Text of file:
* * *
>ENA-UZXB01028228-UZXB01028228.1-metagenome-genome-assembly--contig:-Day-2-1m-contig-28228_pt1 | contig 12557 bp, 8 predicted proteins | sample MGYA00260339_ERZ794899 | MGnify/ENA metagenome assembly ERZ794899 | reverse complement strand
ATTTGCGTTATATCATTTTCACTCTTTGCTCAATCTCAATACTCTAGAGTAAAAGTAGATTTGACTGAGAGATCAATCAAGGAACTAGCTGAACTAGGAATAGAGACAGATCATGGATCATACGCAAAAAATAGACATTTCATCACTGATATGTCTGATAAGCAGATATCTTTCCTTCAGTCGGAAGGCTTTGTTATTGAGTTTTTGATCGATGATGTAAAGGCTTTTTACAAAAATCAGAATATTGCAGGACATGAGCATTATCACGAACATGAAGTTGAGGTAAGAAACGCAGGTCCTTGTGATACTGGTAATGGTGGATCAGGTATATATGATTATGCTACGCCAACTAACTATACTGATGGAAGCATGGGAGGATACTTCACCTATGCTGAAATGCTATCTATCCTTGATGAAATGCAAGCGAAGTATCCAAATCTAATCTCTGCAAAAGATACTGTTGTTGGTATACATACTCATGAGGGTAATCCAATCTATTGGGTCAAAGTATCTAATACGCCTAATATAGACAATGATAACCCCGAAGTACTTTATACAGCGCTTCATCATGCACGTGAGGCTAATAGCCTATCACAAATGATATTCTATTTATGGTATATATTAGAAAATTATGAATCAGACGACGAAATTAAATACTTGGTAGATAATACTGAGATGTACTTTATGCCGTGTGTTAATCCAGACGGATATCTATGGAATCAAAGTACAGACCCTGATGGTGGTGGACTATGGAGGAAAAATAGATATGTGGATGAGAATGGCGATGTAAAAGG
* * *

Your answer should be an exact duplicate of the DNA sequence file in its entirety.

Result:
>ENA-UZXB01028228-UZXB01028228.1-metagenome-genome-assembly--contig:-Day-2-1m-contig-28228_pt1 | contig 12557 bp, 8 predicted proteins | sample MGYA00260339_ERZ794899 | MGnify/ENA metagenome assembly ERZ794899 | reverse complement strand
ATTTGCGTTATATCATTTTCACTCTTTGCTCAATCTCAATACTCTAGAGTAAAAGTAGATTTGACTGAGAGATCAATCAAGGAACTAGCTGAACTAGGAATAGAGACAGATCATGGATCATACGCAAAAAATAGACATTTCATCACTGATATGTCTGATAAGCAGATATCTTTCCTTCAGTCGGAAGGCTTTGTTATTGAGTTTTTGATCGATGATGTAAAGGCTTTTTACAAAAATCAGAATATTGCAGGACATGAGCATTATCACGAACATGAAGTTGAGGTAAGAAACGCAGGTCCTTGTGATACTGGTAATGGTGGATCAGGTATATATGATTATGCTACGCCAACTAACTATACTGATGGAAGCATGGGAGGATACTTCACCTATGCTGAAATGCTATCTATCCTTGATGAAATGCAAGCGAAGTATCCAAATCTAATCTCTGCAAAAGATACTGTTGTTGGTATACATACTCATGAGGGTAATCCAATCTATTGGGTCAAAGTATCTAATACGCCTAATATAGACAATGATAACCCCGAAGTACTTTATACAGCGCTTCATCATGCACGTGAGGCTAATAGCCTATCACAAATGATATTCTATTTATGGTATATATTAGAAAATTATGAATCAGACGACGAAATTAAATACTTGGTAGATAATACTGAGATGTACTTTATGCCGTGTGTTAATCCAGACGGATATCTATGGAATCAAAGTACAGACCCTGATGGTGGTGGACTATGGAGGAAAAATAGATATGTGGATGAGAATGGCGATGTAAAAGG